Phnom Penh land lawsuit heads to court

Written by Ros Dina
Tuesday, 23 June 2009

A LAWSUIT by former National Assembly member Khek Vandy against businessman Duong Chhiv over the sale of 8 hectares of land on Phnom Penh's Chroy Changvar peninsula will be heard today in Phnom Penh First Court.

The former Funcinpec lawmaker told reporters Sunday he was seeking 45 percent of profits on the US$30 million he said was received by Duong Chhiv Co for the land, which includes almost 5 hectares sold to Korean developer BK Global in 2007. Khek Vandy said BK Global paid $500 per square metre for the land, on which it planned to build condominium complex Pharos Mekong Towers.

The remaining three hectares were sold for $260 per square metre, he said.

Khek Vandy said the disputed land was part of a larger 40-hectare block he had acquired over three years in the early 1990s from local residents.

He showed the Post a 1991 letter from the Council of Ministers granting him permission to develop the area. He said he used the letter to encourage Duong Chhiv to form the partnership.

According to a contract, which Khek Vandy said was witnessed by then-Russei Keo district governor Seng Ratanak, Duong Chihiv funded the purchases and development costs in return for 55 percent of the profits.

Duong Chihiv was reportedly ill Sunday and could not speak to the Post, but his wife, Sat Navy, disputed the claim. "The contract to share 45 percent of the benefit with Khek Vandy is only when we both share capital to develop the land," she said. "But in fact the land has not been developed, and Khek Vandy has not contributed any capital either."

She added that the land was sold for only $100 per metre, not $500 as claimed by Khek Vandy.

BK Global Marketing Manager Kheang Piv refused Sunday to disclose how much the company paid for the land, adding that BK Global owned hard title, so any dispute was between the two parties.

The planned development was shelved last year in the wake of the global credit crunch, and Kheang Piv refused to say when or if it would proceed.

Sat Navy said that her family were the real victims.

The family had bought around 40 hectares on the peninsula through Khek Vandy, who acted only as a broker, but most was reclaimed by the municipality for development projects.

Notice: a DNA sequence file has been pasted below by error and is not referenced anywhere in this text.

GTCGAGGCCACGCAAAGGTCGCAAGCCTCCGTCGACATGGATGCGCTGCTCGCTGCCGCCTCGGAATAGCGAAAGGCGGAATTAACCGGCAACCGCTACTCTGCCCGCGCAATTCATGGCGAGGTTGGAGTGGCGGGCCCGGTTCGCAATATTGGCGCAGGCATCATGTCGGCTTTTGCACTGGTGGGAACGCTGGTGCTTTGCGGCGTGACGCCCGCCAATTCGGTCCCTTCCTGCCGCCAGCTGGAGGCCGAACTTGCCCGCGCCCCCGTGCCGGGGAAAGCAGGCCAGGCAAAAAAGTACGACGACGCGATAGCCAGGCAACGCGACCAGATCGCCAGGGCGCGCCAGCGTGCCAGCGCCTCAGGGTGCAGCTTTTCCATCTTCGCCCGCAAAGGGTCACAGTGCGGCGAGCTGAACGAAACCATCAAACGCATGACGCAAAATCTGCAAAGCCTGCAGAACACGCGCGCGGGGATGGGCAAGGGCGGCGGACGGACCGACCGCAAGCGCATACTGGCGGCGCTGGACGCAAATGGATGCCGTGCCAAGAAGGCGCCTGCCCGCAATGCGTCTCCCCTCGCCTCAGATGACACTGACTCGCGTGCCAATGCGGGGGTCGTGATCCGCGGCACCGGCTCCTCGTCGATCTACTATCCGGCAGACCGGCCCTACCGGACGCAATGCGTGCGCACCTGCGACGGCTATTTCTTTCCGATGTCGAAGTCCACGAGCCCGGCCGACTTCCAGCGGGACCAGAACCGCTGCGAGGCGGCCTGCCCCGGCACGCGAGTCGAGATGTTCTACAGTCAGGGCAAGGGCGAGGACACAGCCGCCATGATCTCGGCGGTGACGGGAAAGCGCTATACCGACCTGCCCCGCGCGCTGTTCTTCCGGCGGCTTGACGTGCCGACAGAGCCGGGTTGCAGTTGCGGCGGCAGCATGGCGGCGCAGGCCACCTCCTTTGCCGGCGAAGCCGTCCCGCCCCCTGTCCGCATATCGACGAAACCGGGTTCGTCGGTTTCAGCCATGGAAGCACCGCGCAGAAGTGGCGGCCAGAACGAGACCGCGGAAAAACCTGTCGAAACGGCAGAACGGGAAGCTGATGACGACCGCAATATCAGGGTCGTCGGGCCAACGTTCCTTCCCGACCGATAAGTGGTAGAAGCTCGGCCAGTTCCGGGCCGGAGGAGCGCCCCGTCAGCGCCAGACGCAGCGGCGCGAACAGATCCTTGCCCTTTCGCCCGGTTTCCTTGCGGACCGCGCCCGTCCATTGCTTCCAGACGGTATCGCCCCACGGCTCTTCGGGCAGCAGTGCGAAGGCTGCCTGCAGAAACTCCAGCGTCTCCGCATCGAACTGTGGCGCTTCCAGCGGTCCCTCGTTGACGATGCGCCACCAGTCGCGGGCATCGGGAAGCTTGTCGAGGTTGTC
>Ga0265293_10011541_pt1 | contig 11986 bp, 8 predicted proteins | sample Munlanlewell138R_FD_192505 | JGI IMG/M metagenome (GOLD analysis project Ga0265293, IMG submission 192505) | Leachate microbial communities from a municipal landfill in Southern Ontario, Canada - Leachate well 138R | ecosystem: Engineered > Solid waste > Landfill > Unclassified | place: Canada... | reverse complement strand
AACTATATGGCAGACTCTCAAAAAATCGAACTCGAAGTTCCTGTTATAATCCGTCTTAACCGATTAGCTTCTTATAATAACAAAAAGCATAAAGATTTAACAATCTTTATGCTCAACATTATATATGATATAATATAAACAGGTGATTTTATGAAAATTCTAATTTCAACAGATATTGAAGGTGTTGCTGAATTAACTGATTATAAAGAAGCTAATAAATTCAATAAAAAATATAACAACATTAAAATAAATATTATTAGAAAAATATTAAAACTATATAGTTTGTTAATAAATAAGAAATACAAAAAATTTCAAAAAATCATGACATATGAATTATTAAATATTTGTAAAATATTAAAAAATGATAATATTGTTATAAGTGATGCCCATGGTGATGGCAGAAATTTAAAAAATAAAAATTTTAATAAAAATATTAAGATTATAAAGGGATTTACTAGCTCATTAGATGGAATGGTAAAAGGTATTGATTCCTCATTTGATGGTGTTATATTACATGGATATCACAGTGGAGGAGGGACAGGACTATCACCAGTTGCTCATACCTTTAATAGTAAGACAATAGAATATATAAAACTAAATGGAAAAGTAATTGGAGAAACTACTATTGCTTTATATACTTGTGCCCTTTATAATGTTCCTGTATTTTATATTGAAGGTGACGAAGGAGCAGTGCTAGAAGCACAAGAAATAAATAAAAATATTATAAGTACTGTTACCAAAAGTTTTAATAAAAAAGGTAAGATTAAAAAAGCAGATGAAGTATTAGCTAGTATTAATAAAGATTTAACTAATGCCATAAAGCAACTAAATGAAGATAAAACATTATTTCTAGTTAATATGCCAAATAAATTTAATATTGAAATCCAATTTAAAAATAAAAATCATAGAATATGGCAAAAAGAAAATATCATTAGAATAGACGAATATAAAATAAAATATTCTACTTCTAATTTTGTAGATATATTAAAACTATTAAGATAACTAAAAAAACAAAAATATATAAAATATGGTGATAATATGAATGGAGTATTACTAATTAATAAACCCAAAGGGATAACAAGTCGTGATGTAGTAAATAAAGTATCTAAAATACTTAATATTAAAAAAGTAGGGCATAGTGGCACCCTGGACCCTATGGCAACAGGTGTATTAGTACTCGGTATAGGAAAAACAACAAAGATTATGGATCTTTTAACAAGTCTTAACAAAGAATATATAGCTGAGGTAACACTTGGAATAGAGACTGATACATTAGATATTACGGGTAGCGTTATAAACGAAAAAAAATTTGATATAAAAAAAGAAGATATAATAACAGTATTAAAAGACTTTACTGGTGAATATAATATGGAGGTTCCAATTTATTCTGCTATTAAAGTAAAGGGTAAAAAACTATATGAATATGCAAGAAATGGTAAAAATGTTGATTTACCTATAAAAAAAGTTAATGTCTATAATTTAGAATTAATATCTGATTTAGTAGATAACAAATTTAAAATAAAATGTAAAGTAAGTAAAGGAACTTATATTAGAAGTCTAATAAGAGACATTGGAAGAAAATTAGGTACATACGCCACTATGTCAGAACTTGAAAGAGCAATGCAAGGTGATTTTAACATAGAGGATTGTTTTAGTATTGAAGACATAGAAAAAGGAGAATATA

"It is me who should sue him for taking us to buy land in such a disputed area," she told the Post. "I am the real victim who has spent money to buy that land 100 percent because we were persuaded by Khek Vandy."

She said her husband had only been allowed to retain 8 hectares it had sold because "the government realised that I have lost too much".

Khek Vandy is married to Bopha Devi, daughter of retired King Norodom Sihanouk.

Malaysian company invests in cemetery

Written by Chun Sophal
Tuesday, 23 June 2009

A MALAYSIAN company has announced plans to build an "international standard" cemetery in Kandal province's Ang Snuol district.

NV Multi Corp Berhad has invested US$5 million in building the cemetery with local group Cambodia Asia Flour Mill Corp and plans to finish the site "in the near future", it said.

"We want to build a cemetery for Cambodian people because we want them to have their fortune assured when they die," Kong Hon Kong, managing director of the group, said Monday.

He added that the cemetery, which is to be called "Agglomeration of Great Fortune", is being built on an 11-hectare plot of land in Thlork village, Peurk commune, and will become Cambodia's first "international standard" cemetery.

Khau Kimbac, president of Cambodia Asia Flour Mill Corp said that those wanting to be buried on the site would not only receive a plot of land but also caretaking services for their graves and paved entranceways to their graves "forever".

He added that the company would expand its services in the future if they succeeded reaching customers.